For example, in one embodiment, there is provided a computer-readable storage medium for performing a hip replacement surgery, comprising instructions executable by at least one processing device that, when executed, cause the processing device to: (a) measure a pre-dislocation positional relationship between a femur sensor unit coupled to the patient's femur and a pelvis sensor unit coupled to the patient's pelvis; (b) perform a post-dislocation femoral registration by measuring an orientation between the femur sensor unit and a broach sensor unit coupled to a broach inserted within the patient's femur; (c) measure an orientation between the femur sensor unit and the pelvis sensor unit during a reduction procedure, and (d) calculate a change in leg length and a change in offset, based on the pre-dislocation positional relationship and the femoral registration. The computer-readable storage medium may, further comprise instructions executable by at least one processing device that, when executed, cause the processing device to (e) convey the change in leg length and the change in offset.
  • [0060]
    In another embodiment, there is provided a computer-readable storage medium for performing a hip replacement surgery, comprising instructions executable by at least one processing device that, when executed, cause the processing device to: (a) measure a pre-dislocation translational position and orientation between a pelvis sensor unit coupled to a patient's pelvis and a femur sensor unit coupled to the patient's femur; (b) register the femur after the femur has been dislocated from the pelvis; (c) display a graphic mapping the pre-dislocation orientation against a real-time orientation between the pelvis sensor unit and the femur sensor unit, during a reduction procedure; and (d) calculate a change in leg length and a change in offset, after the reduction procedure, based on the pre-dislocation translational position and the registration of the femur. The computer-readable storage medium may further comprise instructions executable by at least one processing device that, when executed, cause the processing device to (e) convey the change in leg length and the change in offset.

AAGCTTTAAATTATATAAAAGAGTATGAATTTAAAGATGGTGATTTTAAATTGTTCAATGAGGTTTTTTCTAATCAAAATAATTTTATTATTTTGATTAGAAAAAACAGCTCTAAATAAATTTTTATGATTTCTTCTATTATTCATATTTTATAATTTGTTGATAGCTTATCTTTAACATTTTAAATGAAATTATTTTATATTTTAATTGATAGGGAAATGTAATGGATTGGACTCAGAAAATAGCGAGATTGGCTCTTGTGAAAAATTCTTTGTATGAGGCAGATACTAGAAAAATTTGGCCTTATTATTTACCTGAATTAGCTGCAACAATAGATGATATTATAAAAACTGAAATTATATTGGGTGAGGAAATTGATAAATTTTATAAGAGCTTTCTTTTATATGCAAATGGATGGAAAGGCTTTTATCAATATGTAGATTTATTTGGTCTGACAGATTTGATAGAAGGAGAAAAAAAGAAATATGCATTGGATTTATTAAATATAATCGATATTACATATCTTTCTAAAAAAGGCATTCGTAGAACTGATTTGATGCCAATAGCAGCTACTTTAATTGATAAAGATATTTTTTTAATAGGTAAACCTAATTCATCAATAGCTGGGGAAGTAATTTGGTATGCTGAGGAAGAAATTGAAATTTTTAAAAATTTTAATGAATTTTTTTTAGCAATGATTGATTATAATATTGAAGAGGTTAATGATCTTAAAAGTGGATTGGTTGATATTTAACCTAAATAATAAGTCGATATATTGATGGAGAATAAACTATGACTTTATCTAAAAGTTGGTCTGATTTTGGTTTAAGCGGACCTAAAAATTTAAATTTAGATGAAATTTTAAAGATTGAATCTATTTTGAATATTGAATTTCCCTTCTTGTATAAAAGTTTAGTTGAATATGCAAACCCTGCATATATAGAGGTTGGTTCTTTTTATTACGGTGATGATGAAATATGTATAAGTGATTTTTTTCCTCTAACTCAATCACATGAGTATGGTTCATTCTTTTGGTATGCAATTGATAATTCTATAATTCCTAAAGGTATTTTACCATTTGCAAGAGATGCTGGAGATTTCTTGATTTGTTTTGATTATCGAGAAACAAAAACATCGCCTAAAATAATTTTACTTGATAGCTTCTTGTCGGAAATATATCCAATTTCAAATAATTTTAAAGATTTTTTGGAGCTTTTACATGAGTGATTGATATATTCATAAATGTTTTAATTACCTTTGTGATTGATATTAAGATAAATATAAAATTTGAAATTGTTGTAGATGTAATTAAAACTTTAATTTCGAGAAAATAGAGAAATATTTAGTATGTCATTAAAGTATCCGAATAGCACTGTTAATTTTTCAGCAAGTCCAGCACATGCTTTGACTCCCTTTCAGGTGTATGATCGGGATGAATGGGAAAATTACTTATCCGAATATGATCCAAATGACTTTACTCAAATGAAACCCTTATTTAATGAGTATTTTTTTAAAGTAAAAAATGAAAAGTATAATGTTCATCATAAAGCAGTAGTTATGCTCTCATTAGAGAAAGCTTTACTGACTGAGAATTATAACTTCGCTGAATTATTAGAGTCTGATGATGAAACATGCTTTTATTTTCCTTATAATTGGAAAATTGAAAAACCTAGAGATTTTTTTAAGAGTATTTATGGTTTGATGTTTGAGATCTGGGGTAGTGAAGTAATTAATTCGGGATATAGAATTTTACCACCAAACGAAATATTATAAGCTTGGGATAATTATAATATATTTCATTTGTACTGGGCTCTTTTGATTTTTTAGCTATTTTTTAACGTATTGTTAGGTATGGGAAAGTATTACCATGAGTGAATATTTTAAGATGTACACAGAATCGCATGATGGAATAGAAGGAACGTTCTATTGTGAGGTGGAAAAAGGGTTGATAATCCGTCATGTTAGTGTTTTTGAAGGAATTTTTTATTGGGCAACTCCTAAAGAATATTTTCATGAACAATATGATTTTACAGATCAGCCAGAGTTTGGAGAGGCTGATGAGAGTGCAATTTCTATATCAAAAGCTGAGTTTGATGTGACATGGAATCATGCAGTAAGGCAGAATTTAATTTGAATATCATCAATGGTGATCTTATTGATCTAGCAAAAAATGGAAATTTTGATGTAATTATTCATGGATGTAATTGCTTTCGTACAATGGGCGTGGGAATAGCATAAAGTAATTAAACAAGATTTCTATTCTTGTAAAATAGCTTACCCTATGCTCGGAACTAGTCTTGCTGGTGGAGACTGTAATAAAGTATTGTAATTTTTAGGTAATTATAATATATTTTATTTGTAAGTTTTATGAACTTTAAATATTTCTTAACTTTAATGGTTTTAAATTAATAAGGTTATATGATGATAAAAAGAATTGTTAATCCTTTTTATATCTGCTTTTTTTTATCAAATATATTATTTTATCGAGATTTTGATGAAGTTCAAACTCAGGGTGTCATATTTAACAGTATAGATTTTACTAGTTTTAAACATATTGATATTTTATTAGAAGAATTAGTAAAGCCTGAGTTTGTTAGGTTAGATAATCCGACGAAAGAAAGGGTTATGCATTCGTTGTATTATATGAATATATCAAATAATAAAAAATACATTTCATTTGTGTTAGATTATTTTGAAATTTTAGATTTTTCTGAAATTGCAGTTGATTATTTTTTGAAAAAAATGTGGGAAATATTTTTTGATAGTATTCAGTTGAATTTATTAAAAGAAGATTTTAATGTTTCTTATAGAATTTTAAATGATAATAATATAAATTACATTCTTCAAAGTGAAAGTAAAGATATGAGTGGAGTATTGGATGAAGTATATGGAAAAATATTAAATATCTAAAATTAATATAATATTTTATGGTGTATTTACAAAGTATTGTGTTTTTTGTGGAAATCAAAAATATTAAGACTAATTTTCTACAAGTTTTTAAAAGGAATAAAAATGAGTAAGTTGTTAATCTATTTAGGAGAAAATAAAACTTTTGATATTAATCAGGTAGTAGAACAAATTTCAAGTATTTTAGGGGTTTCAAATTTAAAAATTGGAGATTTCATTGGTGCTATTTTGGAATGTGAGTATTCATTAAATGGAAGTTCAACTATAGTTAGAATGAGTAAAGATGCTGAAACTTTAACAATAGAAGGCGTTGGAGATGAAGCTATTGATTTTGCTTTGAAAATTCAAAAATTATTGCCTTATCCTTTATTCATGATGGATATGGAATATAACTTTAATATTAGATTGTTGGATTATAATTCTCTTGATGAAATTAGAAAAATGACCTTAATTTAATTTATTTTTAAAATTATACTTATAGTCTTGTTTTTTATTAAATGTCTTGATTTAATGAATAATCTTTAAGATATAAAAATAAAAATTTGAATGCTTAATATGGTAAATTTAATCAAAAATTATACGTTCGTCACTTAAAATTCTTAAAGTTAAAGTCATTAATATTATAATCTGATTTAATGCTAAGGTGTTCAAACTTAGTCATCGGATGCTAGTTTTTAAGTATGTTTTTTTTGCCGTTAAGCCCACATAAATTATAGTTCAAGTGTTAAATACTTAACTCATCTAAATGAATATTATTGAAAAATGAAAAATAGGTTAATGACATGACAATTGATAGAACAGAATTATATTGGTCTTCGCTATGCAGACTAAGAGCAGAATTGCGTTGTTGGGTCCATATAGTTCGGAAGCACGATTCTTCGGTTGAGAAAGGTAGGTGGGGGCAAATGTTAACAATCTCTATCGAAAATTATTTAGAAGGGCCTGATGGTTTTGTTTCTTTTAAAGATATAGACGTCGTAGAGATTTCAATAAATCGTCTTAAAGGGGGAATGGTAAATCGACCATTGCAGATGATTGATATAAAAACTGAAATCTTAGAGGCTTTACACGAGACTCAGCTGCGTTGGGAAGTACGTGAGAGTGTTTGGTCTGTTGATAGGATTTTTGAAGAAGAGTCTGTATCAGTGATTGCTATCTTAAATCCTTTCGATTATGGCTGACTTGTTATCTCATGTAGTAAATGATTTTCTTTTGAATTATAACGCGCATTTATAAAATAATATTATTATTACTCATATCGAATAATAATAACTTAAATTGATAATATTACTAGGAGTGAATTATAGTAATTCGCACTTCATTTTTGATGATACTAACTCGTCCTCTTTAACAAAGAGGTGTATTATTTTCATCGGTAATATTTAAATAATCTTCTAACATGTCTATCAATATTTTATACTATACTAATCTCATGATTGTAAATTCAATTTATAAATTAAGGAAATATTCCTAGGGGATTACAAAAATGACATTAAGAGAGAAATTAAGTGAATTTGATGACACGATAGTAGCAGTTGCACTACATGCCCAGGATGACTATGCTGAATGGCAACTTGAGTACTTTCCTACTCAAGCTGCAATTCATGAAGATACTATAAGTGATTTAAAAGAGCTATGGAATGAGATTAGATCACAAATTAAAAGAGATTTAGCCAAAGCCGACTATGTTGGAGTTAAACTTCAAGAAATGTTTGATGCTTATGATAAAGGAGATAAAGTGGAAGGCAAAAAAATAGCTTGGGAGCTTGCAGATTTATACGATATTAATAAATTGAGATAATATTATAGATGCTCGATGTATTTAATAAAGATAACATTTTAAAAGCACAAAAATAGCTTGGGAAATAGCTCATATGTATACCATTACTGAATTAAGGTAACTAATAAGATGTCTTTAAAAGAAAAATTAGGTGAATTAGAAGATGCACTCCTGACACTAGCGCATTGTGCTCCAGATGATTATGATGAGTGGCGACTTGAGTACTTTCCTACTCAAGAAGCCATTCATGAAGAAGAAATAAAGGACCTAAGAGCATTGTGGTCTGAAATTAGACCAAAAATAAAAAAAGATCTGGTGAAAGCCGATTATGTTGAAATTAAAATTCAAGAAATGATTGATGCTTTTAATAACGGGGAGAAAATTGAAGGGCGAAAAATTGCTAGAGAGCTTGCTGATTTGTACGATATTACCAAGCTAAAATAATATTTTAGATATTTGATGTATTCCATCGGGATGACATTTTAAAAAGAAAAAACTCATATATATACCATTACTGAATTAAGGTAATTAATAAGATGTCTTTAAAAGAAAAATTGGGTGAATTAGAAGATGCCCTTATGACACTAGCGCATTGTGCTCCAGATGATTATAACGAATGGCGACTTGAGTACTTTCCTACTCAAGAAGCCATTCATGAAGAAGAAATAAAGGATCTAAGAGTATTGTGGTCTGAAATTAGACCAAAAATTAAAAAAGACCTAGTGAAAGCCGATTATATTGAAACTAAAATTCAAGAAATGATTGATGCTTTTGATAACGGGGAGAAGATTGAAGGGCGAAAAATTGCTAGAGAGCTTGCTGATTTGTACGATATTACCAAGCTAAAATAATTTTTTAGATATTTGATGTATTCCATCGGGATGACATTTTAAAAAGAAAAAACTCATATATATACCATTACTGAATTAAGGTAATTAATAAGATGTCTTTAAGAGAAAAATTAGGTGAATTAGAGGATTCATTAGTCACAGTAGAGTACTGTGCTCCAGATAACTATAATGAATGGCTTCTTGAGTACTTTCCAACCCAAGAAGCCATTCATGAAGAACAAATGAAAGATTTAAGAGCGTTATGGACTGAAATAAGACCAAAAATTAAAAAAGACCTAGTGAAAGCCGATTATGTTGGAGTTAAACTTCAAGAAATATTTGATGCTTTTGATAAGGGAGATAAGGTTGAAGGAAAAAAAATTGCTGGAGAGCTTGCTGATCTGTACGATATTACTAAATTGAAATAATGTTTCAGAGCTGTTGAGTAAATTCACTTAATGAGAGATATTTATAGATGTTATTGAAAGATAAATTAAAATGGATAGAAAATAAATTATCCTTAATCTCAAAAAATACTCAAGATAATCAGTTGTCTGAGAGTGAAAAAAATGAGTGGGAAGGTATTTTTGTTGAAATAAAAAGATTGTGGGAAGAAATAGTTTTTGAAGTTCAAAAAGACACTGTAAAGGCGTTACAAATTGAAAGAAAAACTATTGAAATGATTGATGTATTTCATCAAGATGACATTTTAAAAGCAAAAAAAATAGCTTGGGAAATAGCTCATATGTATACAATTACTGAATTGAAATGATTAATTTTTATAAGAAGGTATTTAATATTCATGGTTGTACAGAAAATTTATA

• [0061]
    In still another embodiment, there is provided a computer-readable storage medium for performing a hip replacement surgery, comprising instructions executable by at least one processing device that, when executed, cause the processing device to: (a) measure a pre-dislocation leg length and offset between a patient's pelvis and the patient's femur; (b) register the femur after the femur has been dislocated from the pelvis; (c) track the position of the femur relative to the pelvis during a reduction procedure; and (d) calculate a change in leg length and a change in offset, after the reduction procedure, based on the registration of the femur and the pre-dislocation leg length and offset measurement. The computer-readable storage medium may further comprise instructions executable by at least one processing device that, when executed, cause the processing device to (e) convey the change in leg length and the change in offset.
  • Conclusion
  • [0062]
    The foregoing description of the invention has been presented for purposes of illustration and description. It is not intended to be exhaustive or to limit the invention to the precise form disclosed. Other modifications and variations may be possible in light of the above teachings. The embodiments were chosen and described in order to best explain the principles of the invention and its practical application, and to thereby enable others skilled in the art to best utilize the invention in various embodiments and various modifications as are suited to the particular use contemplated. It is intended that the appended claims be construed to include other alternative embodiments of the invention; including equivalent structures, components, methods, and means.
  • [0063]
    As will be apparent to those of skill in the art upon reading this disclosure, each of the individual embodiments described and illustrated herein has discrete components and features which may be readily separated from or combined with the features of any of the other several embodiments without departing from the scope or spirit of the present invention. Any recited method can be carried out in the order of events recited or in any other order which is logically possible. Further, each system component and/or method step presented should be considered a “means for” or “step for” performing the function described for said system component and/or method step. As such, any claim language directed to a “means for” or “step for” performing a recited function refers to the system component and/or method step in the specification that performs the recited function, as well as equivalents thereof.
  • [0064]
    It is to be appreciated that the Detailed Description section, and not the Summary and Abstract sections, is intended to be used to interpret the claims. The Summary and Abstract sections may set forth one or more, but not all exemplary embodiments of the present invention as contemplated by the inventor(s), and thus, are not intended to limit the present invention and the appended claims in any way.
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Classifications
Classification aux États-Unis600/587
Classification internationaleA61B5/107
Classification coopérativeA61B5/1072, A61B5/4887
Événements juridiques
DateCodeÉvénementDescription
16 avr. 2012ASAssignment
Owner name: AVENIR MEDICAL INC., CANADA
Free format text: ASSIGNMENT OF ASSIGNORS INTEREST;ASSIGNORS:HLADIO, ANDRE NOVOMIR;FANSON, RICHARD TYLER;BAKIRTZIAN, ARMEN GARO;REEL/FRAME:028053/0632
Effective date: 20120412
25 avr. 2014ASAssignment
Owner name: INTELLIJOINT SURGICAL INC., CANADA
Free format text: ARTICLES OF AMALGAMATION;ASSIGNOR:AVENIR MEDICAL INC.;REEL/FRAME:032761/0486
Effective date: 20140101
6 avr. 2015ASAssignment
Owner name: WESTERN ONTARIO COMMUNITY FUTURES DEVELOPMENT CORP
Free format text: SECURITY INTEREST;ASSIGNOR:INTELLIJOINT SURGICAL INC.;REEL/FRAME:035337/0777
Effective date: 20150331